Family warning others after daughter dies from 'brain eating amoeba'
OKLAHOMA CITY, Okla. (KFOR) - Before you hit the water this season, an Oklahoma family is warning you of a deadly disease.
It is caused by a microorganism known as the "brain eating amoeba."
Doctors say the disease is rare; there have only been 138 cases in the United States since 1962.
However, it is extremely deadly.
In fact, officials say only three of those people have survived.
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One of those who did not is the Alonie McKown's daughter, Elizabeth Knight.
"She had a smile that could light up a room," Alonie McKown cried.
It is a smile they now only get to see in pictures.
See photos of Elizabeth Knight and her family:
"Just getting up every day, putting one foot in front of the other has been difficult," her father, Mike McKown, said.
A fun day at Lake Murray in August of 2015 turned into tragedy for the family.
Just a few days after taking her two young kids for a swim, Elizabeth fell ill.
What started as a severe headache got much worse.
"Her roommate had said that she woke up stumbling through the house. She was incoherent," her mother said.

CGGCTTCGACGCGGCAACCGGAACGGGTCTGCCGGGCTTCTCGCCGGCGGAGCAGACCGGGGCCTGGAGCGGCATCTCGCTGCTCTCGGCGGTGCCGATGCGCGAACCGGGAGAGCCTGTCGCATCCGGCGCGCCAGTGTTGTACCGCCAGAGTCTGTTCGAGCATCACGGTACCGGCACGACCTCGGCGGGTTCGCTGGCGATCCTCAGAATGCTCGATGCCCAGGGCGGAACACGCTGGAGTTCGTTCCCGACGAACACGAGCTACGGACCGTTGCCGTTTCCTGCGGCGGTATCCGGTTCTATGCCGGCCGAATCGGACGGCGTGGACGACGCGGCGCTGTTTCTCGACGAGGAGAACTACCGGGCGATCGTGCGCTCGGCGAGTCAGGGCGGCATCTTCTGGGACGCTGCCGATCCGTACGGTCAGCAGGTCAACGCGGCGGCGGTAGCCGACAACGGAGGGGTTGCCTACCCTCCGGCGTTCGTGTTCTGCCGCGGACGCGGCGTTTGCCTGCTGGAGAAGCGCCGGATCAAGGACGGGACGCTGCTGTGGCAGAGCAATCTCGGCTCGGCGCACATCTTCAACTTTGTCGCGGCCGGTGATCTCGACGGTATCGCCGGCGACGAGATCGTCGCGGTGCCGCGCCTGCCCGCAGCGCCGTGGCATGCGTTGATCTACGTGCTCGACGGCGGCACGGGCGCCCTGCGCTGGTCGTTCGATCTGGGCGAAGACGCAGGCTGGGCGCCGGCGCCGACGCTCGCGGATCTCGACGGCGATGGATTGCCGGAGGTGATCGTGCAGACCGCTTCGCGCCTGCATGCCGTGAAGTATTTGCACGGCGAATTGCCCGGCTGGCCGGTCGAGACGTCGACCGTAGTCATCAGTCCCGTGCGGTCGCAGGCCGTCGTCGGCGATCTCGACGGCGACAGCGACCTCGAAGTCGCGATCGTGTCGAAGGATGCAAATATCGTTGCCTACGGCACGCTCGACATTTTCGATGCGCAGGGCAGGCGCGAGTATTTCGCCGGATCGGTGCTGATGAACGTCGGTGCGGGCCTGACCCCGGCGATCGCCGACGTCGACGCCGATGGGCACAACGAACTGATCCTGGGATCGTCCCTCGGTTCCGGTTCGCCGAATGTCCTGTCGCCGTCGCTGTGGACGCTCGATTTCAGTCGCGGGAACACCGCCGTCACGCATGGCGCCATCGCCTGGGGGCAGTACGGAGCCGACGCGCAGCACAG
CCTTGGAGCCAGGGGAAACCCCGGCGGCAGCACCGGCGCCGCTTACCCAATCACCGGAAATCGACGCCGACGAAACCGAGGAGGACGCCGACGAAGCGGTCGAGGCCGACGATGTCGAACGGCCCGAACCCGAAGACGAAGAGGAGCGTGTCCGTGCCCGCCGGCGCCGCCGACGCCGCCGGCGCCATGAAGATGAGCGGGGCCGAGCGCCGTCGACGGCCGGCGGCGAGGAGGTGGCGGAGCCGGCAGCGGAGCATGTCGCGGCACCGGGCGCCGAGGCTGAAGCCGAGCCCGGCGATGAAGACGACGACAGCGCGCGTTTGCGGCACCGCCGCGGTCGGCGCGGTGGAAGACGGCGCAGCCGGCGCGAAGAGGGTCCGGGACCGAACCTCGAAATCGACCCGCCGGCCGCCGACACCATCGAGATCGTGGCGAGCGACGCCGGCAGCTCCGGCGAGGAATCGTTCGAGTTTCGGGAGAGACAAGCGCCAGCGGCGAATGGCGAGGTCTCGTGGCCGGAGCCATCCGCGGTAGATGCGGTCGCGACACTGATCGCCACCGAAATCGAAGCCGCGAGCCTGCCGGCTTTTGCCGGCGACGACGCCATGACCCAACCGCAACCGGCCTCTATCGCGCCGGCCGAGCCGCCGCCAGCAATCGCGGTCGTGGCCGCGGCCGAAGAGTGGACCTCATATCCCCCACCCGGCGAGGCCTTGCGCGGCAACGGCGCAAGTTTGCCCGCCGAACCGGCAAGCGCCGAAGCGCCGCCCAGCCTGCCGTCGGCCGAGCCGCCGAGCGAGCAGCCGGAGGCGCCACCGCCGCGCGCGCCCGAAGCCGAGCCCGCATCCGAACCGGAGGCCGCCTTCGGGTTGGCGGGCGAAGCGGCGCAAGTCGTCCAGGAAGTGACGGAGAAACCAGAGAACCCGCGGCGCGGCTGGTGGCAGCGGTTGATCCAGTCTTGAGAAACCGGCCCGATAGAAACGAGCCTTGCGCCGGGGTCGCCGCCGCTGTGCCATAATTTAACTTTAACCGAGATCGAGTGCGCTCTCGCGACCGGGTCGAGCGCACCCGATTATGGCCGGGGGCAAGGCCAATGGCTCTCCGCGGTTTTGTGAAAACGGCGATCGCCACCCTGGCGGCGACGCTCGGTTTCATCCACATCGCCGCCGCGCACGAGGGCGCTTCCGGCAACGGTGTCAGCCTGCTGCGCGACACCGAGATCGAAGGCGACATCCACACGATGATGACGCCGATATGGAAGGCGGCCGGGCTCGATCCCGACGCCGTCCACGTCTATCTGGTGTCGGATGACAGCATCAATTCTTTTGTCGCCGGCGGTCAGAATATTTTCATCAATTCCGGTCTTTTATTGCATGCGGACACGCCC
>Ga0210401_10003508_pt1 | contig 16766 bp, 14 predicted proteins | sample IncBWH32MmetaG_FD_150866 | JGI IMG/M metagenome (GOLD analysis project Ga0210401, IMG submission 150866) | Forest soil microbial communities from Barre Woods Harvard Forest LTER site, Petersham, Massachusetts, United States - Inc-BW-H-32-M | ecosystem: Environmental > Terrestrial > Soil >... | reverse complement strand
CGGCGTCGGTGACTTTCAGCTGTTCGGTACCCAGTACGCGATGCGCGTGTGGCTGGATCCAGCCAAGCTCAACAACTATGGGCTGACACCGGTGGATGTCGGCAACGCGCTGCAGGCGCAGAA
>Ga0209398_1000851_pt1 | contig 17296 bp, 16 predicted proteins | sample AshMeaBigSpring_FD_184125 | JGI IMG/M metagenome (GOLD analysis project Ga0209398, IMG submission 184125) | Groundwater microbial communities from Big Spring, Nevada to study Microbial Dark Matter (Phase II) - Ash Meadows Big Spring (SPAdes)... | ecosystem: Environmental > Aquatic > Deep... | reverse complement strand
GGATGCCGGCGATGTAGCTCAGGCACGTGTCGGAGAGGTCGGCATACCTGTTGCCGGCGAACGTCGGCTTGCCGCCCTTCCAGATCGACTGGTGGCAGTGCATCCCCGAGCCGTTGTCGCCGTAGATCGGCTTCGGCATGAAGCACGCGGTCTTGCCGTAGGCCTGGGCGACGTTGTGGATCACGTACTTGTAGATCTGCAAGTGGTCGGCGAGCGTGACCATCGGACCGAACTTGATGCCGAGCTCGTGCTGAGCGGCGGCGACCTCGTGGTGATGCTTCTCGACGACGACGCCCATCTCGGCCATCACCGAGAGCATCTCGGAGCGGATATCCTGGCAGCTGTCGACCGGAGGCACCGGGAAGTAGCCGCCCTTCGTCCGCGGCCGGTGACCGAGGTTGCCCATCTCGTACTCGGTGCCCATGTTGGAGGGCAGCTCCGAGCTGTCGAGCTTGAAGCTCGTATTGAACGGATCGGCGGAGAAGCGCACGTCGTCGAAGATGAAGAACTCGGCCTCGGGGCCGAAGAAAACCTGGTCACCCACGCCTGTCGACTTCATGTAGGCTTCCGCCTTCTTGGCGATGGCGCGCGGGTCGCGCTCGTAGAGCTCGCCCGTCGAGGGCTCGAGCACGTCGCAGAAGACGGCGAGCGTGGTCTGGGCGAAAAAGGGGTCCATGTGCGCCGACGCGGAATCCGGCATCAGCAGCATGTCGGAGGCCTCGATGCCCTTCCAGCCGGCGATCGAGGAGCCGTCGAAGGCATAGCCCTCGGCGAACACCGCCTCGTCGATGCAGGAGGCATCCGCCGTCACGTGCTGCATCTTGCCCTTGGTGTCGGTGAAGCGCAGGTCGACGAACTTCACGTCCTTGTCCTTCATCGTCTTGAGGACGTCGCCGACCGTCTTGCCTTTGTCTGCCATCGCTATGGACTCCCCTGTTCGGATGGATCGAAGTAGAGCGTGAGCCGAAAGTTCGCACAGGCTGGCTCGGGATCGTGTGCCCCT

Elizabeth was diagnosed with bacterial meningitis, but when she continued to rapidly deteriorate, doctors started asking more questions.
"The history of her having an exposure to freshwater, swimming in Lake Murray, freshwater lake, was exposed at that time, and that's the first time that Primary Amoebic Meningoencephalitis was brought up," Mike said.
It was the disease called "PAM" that took the 24-year-old's life.
"It is extremely rare, but it can cause swelling of the lining of the brain and spinal cord," Joli Stone, an epidemiologist, said. "It's caused by an amoeba called Naegleria fowleri."
Health experts say the amoeba is found in warm, fresh bodies of water like lakes, rivers and ponds.
They say the free-living organism travels up the nose and into the brain.
Symptoms typically start one to nine days after it is contracted.
"They start off usually with a high fever then nausea and vomiting, and then later develop altered mental status and even coma," Stone explained.
Though nothing can bring Elizabeth back, her parents are keeping her memory alive by raising awareness about the disease.
"There's no doubt in our mind that she would want us to do everything we could to prevent this from happening to another family," Mike said.
They are not asking you to not enjoy Oklahoma's great lakes.
They just want you to take precautions, like wearing a nose plug or holding your nose before you go under.
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